From Goodreads: A Cold and Lonely Place, the sequel to Learning to Swim, follows Troy on a powerful emotional journey as she discovers the damage left by long-hidden secrets, and catches a glimpse of what might have been.
I have made no secret of the fact that, as a general rule, I do not read series (John Sandford is an exception). On a fairly consistent basis, I ruthlessly mock the Sookie Stackhouse series. The Southern Vampire Mysteries (also known as The Sookie Stackhouse novels) jumped the shark long ago. You might be asking how I know this. Well, for all of my mockery, I still read the books. Yes, I just hung my head in shame. And yes, I do watch True Blood. I hate it, but I can’t stop watching (I’m that loner on Team Alcide. I’ve never joined a team in my life, but Joe Manganiello…). The only thing worse is anything by James Patterson.
However, like any other rule, there is almost always an exception. After being pleasantly surprised by Learning to Swim by Sara J. Henry, I’ve been looking forward to A Cold and Lonely Place. I was not disappointed and John Sandford is no longer the only exception to my “no series” rule.
A Cold and Lonely Place gives another glimpse into the life of freelance writer Troy Chance. Only this time instead of saving a little boy’s life, she is trying to find out what caused an acquaintance’s untimely death. As she delves deeper into his life, she’s learns more about his past and his girlfriend Jessamyn (who is one of her tenants). Tobin’s passing brings his sister to town and with her a string of malicious incidents that seem to indicate that Troy should stop digging.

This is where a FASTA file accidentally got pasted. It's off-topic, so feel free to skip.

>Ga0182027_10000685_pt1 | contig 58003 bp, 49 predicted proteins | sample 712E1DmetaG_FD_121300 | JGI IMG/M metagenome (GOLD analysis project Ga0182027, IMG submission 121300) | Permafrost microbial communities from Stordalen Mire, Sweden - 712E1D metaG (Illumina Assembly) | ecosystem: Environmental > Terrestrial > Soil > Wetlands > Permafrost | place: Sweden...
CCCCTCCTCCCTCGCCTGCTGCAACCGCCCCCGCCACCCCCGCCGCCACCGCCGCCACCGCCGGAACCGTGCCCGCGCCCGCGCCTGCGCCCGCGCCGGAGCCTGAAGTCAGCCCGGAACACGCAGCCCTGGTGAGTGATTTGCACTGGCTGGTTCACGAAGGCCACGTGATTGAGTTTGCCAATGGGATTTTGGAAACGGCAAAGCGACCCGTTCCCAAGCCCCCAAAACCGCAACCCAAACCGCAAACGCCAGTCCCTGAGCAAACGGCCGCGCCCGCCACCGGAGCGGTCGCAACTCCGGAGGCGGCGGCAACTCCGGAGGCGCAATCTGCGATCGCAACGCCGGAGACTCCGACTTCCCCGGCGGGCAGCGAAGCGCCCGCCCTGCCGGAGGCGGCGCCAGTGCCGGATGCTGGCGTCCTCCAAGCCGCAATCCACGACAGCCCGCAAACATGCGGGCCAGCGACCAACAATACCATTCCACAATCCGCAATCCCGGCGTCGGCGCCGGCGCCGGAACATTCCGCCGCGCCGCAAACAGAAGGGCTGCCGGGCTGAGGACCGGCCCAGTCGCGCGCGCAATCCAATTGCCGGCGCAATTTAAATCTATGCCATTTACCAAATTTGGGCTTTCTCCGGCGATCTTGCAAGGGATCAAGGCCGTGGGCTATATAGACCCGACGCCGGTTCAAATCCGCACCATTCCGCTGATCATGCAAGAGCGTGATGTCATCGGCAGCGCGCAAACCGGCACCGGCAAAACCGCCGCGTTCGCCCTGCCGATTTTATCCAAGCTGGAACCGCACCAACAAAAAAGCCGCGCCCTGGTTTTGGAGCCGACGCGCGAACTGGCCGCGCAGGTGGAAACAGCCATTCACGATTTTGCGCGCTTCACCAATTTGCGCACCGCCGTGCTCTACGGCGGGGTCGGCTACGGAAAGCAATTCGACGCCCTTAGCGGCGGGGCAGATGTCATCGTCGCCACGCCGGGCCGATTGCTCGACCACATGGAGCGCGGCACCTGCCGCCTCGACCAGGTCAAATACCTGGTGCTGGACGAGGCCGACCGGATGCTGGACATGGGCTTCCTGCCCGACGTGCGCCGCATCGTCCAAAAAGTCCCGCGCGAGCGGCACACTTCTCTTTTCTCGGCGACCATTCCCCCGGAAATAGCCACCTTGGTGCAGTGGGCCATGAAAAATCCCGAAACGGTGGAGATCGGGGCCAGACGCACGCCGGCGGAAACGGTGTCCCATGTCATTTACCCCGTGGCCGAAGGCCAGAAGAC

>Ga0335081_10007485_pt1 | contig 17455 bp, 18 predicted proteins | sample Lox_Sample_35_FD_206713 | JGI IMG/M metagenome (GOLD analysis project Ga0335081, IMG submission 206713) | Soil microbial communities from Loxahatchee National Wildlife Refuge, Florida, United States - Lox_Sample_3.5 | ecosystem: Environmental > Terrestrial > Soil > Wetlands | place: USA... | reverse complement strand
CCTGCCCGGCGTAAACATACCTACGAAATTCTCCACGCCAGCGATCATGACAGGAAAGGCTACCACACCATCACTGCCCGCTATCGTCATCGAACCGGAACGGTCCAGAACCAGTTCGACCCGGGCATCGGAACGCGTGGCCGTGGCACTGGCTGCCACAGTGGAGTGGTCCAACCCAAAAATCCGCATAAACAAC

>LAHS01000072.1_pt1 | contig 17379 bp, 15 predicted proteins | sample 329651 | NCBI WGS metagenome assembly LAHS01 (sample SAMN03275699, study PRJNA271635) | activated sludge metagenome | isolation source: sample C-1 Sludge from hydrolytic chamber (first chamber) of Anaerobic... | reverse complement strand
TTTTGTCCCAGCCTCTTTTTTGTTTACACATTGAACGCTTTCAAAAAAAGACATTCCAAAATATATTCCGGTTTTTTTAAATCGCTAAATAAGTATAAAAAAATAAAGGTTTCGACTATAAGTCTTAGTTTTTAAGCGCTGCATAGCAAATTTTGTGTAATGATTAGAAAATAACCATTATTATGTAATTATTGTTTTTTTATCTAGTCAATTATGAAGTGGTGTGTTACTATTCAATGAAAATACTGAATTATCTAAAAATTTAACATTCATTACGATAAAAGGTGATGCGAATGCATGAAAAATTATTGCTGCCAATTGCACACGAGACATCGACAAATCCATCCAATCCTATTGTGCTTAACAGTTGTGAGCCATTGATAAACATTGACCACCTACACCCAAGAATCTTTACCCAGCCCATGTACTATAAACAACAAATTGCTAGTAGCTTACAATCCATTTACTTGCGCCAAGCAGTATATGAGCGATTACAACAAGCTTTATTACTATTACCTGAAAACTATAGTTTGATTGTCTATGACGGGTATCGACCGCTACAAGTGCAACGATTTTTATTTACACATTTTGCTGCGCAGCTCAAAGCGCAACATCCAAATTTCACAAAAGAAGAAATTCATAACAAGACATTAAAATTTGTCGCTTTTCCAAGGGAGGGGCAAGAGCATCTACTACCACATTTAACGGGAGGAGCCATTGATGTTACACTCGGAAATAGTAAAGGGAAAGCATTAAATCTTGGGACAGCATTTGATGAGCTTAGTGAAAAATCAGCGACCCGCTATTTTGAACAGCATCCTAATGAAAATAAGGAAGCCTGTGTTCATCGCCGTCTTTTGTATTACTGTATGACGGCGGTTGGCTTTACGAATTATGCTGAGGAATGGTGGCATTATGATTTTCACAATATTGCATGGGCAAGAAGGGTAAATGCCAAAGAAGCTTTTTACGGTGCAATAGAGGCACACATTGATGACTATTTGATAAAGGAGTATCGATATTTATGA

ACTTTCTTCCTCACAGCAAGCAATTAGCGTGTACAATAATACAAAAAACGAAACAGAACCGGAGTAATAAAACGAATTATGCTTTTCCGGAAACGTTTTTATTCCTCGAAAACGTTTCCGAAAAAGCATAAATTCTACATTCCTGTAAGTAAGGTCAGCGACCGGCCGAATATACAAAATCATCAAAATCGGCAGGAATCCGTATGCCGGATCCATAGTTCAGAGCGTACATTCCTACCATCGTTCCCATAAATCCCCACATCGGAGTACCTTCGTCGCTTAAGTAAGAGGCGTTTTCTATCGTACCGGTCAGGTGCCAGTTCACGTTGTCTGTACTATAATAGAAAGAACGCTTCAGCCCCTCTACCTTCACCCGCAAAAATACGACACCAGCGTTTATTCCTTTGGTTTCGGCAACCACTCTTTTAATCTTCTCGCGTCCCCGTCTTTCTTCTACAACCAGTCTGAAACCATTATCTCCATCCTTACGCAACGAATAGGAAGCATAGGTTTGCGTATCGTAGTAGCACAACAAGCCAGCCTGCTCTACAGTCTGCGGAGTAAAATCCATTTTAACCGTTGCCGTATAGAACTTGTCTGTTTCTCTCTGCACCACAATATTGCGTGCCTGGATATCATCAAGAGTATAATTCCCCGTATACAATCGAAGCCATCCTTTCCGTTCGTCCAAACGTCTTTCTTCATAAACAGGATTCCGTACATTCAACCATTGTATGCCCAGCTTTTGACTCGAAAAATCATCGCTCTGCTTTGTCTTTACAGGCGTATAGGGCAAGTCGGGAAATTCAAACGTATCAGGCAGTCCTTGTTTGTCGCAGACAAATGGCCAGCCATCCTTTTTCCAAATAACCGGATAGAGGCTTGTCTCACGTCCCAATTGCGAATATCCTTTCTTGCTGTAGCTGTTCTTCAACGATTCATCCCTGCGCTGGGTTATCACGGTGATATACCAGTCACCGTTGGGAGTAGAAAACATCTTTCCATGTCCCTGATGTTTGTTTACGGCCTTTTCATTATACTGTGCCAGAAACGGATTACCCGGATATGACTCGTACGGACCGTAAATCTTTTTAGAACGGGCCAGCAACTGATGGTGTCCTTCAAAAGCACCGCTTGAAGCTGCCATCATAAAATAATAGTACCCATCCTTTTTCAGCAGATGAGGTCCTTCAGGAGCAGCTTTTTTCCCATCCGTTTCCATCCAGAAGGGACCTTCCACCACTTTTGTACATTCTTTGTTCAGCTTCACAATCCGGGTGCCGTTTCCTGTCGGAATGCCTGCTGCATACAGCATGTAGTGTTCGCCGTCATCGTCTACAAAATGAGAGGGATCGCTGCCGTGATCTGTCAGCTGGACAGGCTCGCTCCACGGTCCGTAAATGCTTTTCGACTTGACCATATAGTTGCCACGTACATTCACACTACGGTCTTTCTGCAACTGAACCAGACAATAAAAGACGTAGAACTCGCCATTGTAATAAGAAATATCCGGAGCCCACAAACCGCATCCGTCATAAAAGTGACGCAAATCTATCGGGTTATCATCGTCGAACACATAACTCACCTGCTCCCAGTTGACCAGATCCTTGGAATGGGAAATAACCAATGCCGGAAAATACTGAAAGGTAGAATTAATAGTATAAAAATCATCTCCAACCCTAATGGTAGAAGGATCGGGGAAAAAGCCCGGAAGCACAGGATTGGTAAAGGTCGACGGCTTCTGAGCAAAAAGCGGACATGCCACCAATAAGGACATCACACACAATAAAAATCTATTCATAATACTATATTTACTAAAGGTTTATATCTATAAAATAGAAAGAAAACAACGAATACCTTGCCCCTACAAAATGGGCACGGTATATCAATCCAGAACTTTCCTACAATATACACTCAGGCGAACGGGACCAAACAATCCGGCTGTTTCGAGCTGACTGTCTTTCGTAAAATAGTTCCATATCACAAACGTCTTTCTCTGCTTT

While growing up, I spent a fair amount of time in the Adirondacks in winter (North River, NY to be exact – about 70 miles from Saranac Lake). I can assure you it as cold as the book describes, however it is also a bit of a winter wonderland. I think the book does a lovely job of capturing this aspect of the region. I have many fond memories of cross country skiing and pick-up hockey games. The book made me nostalgic for the winters of my childhood, which was unexpected and wonderful.
One of the many things I appreciate about the main character is how normal she is. Of course this makes her relatable, but it also makes the story more emotionally gripping. I was invested in Troy’s quest for information about Tobin and satisfied (if a bit saddened) by the outcome.
If you liked Learning to Swim, you’ll love this novel. If you haven’t read the first book, I would recommend doing so. The characters will make more sense and you’ll get a chance to know Troy better (absolutely worth doing). Overall, A Cold and Lonely Place is a gripping mystery that delves into the secrets of a small town and a rich family – and how the secrets you keep can change the course of your life. If you are looking for a highly intelligent, thoughtful mystery with a memorable setting, this book is for you. Furthermore, the author has my utmost respect for creating one of the classiest mystery protagonists of recent memory. I’m already looking forward to the next one.
I’m willing to use almost any excuse for soup. Given this book’s wintry setting, I thought potato and parsnip soup with mushrooms would be excellent with this novel.
Title: A Cold and Lonely Place
Author: Sara J. Henry
Publisher: Crown Publishing
Published: February 5, 2013